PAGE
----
Regarding the Panel’s recommendation for the strengthening of permanent United Nations capacity to develop peace-building strategies and implement supporting programmes, the Secretary-General notes that a clear division of labour has not yet emerged in the formulation of comprehensive peace-building strategies and their implementation. As a result of that lack of clarity, the Panel implied that there was a need to address the risks of competing demands on limited donor resources, potential duplication of efforts and/or gaps in key areas.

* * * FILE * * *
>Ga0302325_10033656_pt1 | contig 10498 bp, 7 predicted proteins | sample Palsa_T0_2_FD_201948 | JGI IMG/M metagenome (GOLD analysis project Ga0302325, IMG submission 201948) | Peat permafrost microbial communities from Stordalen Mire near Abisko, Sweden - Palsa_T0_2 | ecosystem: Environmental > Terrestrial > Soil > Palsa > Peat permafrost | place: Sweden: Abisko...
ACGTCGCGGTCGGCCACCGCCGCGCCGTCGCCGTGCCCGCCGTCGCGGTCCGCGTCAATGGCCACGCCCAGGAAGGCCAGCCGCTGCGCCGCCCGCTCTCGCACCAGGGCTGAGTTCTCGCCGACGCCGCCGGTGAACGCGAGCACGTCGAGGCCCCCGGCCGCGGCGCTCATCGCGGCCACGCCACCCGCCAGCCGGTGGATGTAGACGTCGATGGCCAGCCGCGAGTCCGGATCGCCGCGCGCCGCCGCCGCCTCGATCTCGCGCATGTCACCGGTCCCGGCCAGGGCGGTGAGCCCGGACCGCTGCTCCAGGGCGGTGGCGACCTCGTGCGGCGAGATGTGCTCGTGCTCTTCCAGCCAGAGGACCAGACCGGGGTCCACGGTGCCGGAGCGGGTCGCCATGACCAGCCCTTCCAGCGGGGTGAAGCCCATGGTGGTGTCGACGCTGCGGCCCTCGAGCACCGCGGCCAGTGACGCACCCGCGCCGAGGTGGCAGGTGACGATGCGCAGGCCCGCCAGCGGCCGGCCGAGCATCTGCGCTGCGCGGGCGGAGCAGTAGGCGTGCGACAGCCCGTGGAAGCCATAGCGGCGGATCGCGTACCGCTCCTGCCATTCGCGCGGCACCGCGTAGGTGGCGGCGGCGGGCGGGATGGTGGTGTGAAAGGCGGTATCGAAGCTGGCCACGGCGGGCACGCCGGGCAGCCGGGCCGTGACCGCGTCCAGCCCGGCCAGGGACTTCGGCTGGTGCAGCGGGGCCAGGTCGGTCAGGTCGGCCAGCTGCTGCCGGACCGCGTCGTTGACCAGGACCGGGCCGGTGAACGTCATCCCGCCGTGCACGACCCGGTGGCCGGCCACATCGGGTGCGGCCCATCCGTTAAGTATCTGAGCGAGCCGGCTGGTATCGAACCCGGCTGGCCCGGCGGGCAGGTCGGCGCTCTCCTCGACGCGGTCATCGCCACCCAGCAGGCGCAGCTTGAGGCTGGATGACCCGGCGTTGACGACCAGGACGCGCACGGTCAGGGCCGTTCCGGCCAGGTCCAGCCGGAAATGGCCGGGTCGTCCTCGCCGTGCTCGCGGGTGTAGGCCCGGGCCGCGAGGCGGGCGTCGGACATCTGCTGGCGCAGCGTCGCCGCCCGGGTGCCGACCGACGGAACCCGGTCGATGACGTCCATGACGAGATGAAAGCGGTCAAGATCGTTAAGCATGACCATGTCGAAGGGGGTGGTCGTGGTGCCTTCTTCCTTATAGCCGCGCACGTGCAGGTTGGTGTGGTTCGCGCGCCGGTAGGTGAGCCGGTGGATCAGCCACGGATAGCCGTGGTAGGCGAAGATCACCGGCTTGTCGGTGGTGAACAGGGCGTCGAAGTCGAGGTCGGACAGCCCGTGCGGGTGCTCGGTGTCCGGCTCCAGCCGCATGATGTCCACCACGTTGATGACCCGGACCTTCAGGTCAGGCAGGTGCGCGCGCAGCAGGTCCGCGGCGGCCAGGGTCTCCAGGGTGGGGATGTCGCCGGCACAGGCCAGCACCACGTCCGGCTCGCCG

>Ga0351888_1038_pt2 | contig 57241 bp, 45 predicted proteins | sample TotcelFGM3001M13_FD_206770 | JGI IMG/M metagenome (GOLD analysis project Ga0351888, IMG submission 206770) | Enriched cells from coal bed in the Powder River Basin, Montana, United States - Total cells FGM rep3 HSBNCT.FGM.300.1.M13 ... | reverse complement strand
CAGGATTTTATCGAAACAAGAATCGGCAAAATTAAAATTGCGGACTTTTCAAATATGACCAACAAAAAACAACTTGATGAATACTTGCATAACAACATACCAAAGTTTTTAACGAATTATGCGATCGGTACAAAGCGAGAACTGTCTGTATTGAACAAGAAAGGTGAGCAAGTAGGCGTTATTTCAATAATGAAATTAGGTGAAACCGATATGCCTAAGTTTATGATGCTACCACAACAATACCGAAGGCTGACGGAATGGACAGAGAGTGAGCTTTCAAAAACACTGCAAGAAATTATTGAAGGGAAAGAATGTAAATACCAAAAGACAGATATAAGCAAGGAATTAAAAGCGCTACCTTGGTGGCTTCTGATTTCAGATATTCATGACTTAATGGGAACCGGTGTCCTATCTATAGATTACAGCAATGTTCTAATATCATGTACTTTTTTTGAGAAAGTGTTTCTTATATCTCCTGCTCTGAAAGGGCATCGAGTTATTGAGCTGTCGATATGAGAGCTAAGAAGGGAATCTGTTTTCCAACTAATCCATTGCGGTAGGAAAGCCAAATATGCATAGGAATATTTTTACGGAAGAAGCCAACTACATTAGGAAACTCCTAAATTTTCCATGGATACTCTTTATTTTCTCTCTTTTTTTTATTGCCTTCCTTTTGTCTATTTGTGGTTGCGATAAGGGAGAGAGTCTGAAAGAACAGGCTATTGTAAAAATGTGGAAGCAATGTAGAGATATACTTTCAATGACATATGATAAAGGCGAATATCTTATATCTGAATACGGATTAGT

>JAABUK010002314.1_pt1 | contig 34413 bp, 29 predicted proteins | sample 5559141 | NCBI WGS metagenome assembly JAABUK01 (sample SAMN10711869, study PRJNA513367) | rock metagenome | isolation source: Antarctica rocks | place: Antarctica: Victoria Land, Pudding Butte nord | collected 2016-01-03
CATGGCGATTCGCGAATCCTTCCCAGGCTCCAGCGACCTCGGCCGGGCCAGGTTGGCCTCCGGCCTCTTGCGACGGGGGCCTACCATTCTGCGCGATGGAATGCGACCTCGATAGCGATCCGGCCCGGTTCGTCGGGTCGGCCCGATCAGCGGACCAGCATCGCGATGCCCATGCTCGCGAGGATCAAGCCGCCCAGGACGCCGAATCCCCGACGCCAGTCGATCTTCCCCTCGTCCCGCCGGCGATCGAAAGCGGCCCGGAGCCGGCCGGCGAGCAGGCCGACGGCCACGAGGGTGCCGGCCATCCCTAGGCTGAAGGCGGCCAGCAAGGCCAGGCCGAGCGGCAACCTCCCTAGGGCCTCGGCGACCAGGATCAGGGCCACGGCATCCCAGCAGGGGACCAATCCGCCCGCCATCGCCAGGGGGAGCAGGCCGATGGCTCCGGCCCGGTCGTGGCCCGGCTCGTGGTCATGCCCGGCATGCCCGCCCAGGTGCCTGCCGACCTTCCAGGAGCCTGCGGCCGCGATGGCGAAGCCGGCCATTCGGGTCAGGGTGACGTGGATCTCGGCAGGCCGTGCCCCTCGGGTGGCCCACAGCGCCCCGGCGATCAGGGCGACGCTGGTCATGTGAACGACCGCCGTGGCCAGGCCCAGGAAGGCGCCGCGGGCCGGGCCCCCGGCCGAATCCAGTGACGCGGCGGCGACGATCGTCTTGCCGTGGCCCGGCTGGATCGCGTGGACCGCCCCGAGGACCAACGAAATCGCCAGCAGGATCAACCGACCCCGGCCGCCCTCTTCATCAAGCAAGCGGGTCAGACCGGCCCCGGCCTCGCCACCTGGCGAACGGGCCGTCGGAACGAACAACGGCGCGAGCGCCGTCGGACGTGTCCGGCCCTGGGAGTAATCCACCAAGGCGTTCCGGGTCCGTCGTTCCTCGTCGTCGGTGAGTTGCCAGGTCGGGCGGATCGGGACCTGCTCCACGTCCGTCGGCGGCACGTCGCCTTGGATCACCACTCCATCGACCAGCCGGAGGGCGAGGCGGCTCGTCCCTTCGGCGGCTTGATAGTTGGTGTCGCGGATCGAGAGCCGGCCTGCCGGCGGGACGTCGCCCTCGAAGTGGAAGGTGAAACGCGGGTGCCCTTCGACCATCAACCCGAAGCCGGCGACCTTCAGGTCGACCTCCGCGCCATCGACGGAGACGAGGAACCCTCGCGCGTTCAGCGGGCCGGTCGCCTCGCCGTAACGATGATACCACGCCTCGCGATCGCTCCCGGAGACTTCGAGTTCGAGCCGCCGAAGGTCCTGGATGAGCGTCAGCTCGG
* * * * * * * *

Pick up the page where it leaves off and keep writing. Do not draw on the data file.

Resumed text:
On peacekeeping operations, the Secretary-General notes that, while it is within the Secretariat’s responsibility to draft rules of engagement for each operation, these are individually tailored to the mandates adopted by the Security Council. As such, the Council will have a leading role in implementing the Panel’s recommendations. In addition, as pointed out by the Panel, only 32 posts are authorized for military officers in the Department of Peacekeeping Operations, in comparison with more than 30,000 military personnel in the field. An increase has been requested in resources for the Military Division (including for the Training Unit).